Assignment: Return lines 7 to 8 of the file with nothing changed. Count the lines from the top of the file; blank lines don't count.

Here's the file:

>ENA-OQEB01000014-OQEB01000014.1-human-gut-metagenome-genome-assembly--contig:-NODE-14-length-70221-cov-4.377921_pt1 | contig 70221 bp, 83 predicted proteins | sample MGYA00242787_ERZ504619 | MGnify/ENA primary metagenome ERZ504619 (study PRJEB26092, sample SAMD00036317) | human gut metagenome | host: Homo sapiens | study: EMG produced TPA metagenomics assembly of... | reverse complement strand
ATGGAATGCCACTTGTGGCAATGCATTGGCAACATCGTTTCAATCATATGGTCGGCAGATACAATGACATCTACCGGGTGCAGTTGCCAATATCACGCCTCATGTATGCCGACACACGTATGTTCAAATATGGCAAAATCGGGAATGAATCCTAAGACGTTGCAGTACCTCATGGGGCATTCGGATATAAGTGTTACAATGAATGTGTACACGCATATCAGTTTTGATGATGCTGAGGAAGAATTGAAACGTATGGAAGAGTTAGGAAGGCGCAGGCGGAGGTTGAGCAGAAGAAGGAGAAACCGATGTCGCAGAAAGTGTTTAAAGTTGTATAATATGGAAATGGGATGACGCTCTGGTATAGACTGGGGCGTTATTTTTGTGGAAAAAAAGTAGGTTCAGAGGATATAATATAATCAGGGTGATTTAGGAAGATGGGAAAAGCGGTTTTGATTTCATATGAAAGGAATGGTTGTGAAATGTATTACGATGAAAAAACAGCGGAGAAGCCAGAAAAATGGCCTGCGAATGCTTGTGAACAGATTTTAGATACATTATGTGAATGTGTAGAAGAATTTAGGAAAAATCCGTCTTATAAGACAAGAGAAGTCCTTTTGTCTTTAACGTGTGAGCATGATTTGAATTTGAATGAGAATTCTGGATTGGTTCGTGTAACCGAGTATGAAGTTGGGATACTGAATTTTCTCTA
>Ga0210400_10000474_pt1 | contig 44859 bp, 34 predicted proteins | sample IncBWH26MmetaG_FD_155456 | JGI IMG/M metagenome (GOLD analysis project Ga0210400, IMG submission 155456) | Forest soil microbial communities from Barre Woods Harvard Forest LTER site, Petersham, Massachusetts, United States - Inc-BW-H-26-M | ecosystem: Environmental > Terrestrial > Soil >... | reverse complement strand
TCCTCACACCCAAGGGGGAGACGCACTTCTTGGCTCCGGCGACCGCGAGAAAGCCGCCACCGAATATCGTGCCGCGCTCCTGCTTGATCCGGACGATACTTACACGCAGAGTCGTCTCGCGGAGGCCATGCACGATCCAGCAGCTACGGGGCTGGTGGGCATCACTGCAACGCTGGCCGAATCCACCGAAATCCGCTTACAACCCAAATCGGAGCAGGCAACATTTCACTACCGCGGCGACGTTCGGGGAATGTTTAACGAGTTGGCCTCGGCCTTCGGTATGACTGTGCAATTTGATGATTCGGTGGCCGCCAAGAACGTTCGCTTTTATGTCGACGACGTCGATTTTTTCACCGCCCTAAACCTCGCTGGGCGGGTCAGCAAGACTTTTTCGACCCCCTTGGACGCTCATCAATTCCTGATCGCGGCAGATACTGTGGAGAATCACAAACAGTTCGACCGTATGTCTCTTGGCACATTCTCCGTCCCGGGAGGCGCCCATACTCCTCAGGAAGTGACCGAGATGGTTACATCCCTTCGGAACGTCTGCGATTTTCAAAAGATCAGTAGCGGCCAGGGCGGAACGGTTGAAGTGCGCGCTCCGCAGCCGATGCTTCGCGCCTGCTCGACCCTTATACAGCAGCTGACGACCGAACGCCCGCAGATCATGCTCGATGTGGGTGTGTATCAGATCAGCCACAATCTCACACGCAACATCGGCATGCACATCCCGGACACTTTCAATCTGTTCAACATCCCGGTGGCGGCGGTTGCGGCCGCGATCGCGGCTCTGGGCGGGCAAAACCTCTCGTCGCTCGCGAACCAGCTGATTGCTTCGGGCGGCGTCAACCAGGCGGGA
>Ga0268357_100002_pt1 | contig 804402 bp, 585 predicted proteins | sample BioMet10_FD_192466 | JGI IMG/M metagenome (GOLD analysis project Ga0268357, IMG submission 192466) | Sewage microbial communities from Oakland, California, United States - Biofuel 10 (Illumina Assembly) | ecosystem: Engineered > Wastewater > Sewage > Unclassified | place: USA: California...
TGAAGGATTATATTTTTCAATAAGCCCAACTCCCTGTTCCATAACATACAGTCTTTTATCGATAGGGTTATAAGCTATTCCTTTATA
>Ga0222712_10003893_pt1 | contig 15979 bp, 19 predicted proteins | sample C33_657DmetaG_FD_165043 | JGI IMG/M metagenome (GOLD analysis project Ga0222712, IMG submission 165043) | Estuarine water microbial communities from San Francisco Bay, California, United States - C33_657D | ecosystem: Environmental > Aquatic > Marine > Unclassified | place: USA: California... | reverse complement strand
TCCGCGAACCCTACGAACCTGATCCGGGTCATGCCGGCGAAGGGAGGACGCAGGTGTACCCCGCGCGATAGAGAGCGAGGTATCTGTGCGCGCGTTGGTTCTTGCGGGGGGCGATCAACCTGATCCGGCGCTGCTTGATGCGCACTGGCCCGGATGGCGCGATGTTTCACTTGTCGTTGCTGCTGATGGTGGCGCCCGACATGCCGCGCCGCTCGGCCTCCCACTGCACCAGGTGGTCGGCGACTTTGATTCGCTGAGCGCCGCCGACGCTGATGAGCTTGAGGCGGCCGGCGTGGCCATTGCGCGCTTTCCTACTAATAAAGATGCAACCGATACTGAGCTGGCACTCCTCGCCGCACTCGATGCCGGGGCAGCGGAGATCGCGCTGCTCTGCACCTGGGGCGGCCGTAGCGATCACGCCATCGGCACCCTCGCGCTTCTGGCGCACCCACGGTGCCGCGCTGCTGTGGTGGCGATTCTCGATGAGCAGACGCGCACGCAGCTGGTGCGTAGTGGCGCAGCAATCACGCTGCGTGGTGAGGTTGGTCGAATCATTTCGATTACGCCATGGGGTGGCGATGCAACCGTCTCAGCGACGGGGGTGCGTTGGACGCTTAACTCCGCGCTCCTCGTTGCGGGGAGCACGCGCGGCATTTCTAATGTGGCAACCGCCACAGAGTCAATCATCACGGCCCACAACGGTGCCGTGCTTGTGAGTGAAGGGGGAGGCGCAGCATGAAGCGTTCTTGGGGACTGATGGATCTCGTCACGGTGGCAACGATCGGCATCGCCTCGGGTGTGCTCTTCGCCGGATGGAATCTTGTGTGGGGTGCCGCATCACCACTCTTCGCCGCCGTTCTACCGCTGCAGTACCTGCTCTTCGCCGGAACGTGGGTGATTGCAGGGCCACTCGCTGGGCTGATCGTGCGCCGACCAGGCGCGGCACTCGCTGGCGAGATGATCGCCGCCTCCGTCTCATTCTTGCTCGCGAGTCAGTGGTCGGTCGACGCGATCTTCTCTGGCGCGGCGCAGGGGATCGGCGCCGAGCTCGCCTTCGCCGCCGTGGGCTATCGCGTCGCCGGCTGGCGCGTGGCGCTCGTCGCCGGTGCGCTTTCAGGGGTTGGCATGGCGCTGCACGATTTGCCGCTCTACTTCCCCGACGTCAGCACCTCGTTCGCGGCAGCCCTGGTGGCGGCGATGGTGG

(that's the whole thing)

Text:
>Ga0222712_10003893_pt1 | contig 15979 bp, 19 predicted proteins | sample C33_657DmetaG_FD_165043 | JGI IMG/M metagenome (GOLD analysis project Ga0222712, IMG submission 165043) | Estuarine water microbial communities from San Francisco Bay, California, United States - C33_657D | ecosystem: Environmental > Aquatic > Marine > Unclassified | place: USA: California... | reverse complement strand
TCCGCGAACCCTACGAACCTGATCCGGGTCATGCCGGCGAAGGGAGGACGCAGGTGTACCCCGCGCGATAGAGAGCGAGGTATCTGTGCGCGCGTTGGTTCTTGCGGGGGGCGATCAACCTGATCCGGCGCTGCTTGATGCGCACTGGCCCGGATGGCGCGATGTTTCACTTGTCGTTGCTGCTGATGGTGGCGCCCGACATGCCGCGCCGCTCGGCCTCCCACTGCACCAGGTGGTCGGCGACTTTGATTCGCTGAGCGCCGCCGACGCTGATGAGCTTGAGGCGGCCGGCGTGGCCATTGCGCGCTTTCCTACTAATAAAGATGCAACCGATACTGAGCTGGCACTCCTCGCCGCACTCGATGCCGGGGCAGCGGAGATCGCGCTGCTCTGCACCTGGGGCGGCCGTAGCGATCACGCCATCGGCACCCTCGCGCTTCTGGCGCACCCACGGTGCCGCGCTGCTGTGGTGGCGATTCTCGATGAGCAGACGCGCACGCAGCTGGTGCGTAGTGGCGCAGCAATCACGCTGCGTGGTGAGGTTGGTCGAATCATTTCGATTACGCCATGGGGTGGCGATGCAACCGTCTCAGCGACGGGGGTGCGTTGGACGCTTAACTCCGCGCTCCTCGTTGCGGGGAGCACGCGCGGCATTTCTAATGTGGCAACCGCCACAGAGTCAATCATCACGGCCCACAACGGTGCCGTGCTTGTGAGTGAAGGGGGAGGCGCAGCATGAAGCGTTCTTGGGGACTGATGGATCTCGTCACGGTGGCAACGATCGGCATCGCCTCGGGTGTGCTCTTCGCCGGATGGAATCTTGTGTGGGGTGCCGCATCACCACTCTTCGCCGCCGTTCTACCGCTGCAGTACCTGCTCTTCGCCGGAACGTGGGTGATTGCAGGGCCACTCGCTGGGCTGATCGTGCGCCGACCAGGCGCGGCACTCGCTGGCGAGATGATCGCCGCCTCCGTCTCATTCTTGCTCGCGAGTCAGTGGTCGGTCGACGCGATCTTCTCTGGCGCGGCGCAGGGGATCGGCGCCGAGCTCGCCTTCGCCGCCGTGGGCTATCGCGTCGCCGGCTGGCGCGTGGCGCTCGTCGCCGGTGCGCTTTCAGGGGTTGGCATGGCGCTGCACGATTTGCCGCTCTACTTCCCCGACGTCAGCACCTCGTTCGCGGCAGCCCTGGTGGCGGCGATGGTGG